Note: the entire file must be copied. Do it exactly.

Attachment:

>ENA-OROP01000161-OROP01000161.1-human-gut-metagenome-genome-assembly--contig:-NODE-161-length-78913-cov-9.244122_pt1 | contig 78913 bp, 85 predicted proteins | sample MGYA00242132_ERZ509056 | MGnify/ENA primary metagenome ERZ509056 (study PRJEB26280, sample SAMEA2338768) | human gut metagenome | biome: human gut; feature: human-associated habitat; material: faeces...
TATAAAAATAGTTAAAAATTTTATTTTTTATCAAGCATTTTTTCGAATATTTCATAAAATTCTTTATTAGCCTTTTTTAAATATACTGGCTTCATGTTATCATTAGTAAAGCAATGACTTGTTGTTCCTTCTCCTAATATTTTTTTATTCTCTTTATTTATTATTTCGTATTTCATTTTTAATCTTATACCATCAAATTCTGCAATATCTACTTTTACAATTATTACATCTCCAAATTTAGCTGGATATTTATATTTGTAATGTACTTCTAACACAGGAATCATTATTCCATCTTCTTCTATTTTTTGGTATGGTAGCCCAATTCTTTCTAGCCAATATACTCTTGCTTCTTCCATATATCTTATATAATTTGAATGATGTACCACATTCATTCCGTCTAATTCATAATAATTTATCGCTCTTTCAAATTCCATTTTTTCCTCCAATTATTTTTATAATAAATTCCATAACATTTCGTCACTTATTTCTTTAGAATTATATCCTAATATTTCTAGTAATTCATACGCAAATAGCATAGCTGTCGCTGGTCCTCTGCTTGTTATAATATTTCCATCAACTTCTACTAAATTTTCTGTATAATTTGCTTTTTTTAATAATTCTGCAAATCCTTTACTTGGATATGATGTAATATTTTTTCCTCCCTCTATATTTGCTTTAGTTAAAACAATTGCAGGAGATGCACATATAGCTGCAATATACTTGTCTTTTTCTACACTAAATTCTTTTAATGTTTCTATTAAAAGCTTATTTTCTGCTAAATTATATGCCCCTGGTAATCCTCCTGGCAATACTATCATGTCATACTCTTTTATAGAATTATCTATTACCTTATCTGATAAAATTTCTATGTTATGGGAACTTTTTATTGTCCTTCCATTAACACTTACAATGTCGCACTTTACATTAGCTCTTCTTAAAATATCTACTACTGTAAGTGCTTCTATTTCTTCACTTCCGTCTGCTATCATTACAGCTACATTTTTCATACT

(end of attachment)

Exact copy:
>ENA-OROP01000161-OROP01000161.1-human-gut-metagenome-genome-assembly--contig:-NODE-161-length-78913-cov-9.244122_pt1 | contig 78913 bp, 85 predicted proteins | sample MGYA00242132_ERZ509056 | MGnify/ENA primary metagenome ERZ509056 (study PRJEB26280, sample SAMEA2338768) | human gut metagenome | biome: human gut; feature: human-associated habitat; material: faeces...
TATAAAAATAGTTAAAAATTTTATTTTTTATCAAGCATTTTTTCGAATATTTCATAAAATTCTTTATTAGCCTTTTTTAAATATACTGGCTTCATGTTATCATTAGTAAAGCAATGACTTGTTGTTCCTTCTCCTAATATTTTTTTATTCTCTTTATTTATTATTTCGTATTTCATTTTTAATCTTATACCATCAAATTCTGCAATATCTACTTTTACAATTATTACATCTCCAAATTTAGCTGGATATTTATATTTGTAATGTACTTCTAACACAGGAATCATTATTCCATCTTCTTCTATTTTTTGGTATGGTAGCCCAATTCTTTCTAGCCAATATACTCTTGCTTCTTCCATATATCTTATATAATTTGAATGATGTACCACATTCATTCCGTCTAATTCATAATAATTTATCGCTCTTTCAAATTCCATTTTTTCCTCCAATTATTTTTATAATAAATTCCATAACATTTCGTCACTTATTTCTTTAGAATTATATCCTAATATTTCTAGTAATTCATACGCAAATAGCATAGCTGTCGCTGGTCCTCTGCTTGTTATAATATTTCCATCAACTTCTACTAAATTTTCTGTATAATTTGCTTTTTTTAATAATTCTGCAAATCCTTTACTTGGATATGATGTAATATTTTTTCCTCCCTCTATATTTGCTTTAGTTAAAACAATTGCAGGAGATGCACATATAGCTGCAATATACTTGTCTTTTTCTACACTAAATTCTTTTAATGTTTCTATTAAAAGCTTATTTTCTGCTAAATTATATGCCCCTGGTAATCCTCCTGGCAATACTATCATGTCATACTCTTTTATAGAATTATCTATTACCTTATCTGATAAAATTTCTATGTTATGGGAACTTTTTATTGTCCTTCCATTAACACTTACAATGTCGCACTTTACATTAGCTCTTCTTAAAATATCTACTACTGTAAGTGCTTCTATTTCTTCACTTCCGTCTGCTATCATTACAGCTACATTTTTCATACT